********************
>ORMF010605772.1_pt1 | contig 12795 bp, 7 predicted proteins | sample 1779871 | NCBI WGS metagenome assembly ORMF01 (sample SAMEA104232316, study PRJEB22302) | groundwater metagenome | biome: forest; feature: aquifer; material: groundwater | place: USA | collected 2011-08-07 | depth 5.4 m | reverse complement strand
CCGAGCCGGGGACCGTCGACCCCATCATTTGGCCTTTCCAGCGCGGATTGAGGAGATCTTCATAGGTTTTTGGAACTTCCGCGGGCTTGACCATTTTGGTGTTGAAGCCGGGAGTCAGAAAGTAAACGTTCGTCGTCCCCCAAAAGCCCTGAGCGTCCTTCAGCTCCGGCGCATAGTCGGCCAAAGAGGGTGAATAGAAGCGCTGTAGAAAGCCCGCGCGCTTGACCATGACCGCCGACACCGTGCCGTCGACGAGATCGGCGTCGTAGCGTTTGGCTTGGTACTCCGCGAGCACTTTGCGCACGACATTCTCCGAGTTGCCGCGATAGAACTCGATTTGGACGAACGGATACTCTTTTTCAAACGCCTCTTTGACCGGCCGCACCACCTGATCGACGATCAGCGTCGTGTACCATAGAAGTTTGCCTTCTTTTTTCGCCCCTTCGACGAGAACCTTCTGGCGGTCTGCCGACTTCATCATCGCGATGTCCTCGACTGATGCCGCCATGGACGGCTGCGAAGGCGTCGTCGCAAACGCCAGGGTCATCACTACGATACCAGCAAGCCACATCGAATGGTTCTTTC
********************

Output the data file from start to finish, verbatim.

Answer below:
>ORMF010605772.1_pt1 | contig 12795 bp, 7 predicted proteins | sample 1779871 | NCBI WGS metagenome assembly ORMF01 (sample SAMEA104232316, study PRJEB22302) | groundwater metagenome | biome: forest; feature: aquifer; material: groundwater | place: USA | collected 2011-08-07 | depth 5.4 m | reverse complement strand
CCGAGCCGGGGACCGTCGACCCCATCATTTGGCCTTTCCAGCGCGGATTGAGGAGATCTTCATAGGTTTTTGGAACTTCCGCGGGCTTGACCATTTTGGTGTTGAAGCCGGGAGTCAGAAAGTAAACGTTCGTCGTCCCCCAAAAGCCCTGAGCGTCCTTCAGCTCCGGCGCATAGTCGGCCAAAGAGGGTGAATAGAAGCGCTGTAGAAAGCCCGCGCGCTTGACCATGACCGCCGACACCGTGCCGTCGACGAGATCGGCGTCGTAGCGTTTGGCTTGGTACTCCGCGAGCACTTTGCGCACGACATTCTCCGAGTTGCCGCGATAGAACTCGATTTGGACGAACGGATACTCTTTTTCAAACGCCTCTTTGACCGGCCGCACCACCTGATCGACGATCAGCGTCGTGTACCATAGAAGTTTGCCTTCTTTTTTCGCCCCTTCGACGAGAACCTTCTGGCGGTCTGCCGACTTCATCATCGCGATGTCCTCGACTGATGCCGCCATGGACGGCTGCGAAGGCGTCGTCGCAAACGCCAGGGTCATCACTACGATACCAGCAAGCCACATCGAATGGTTCTTTC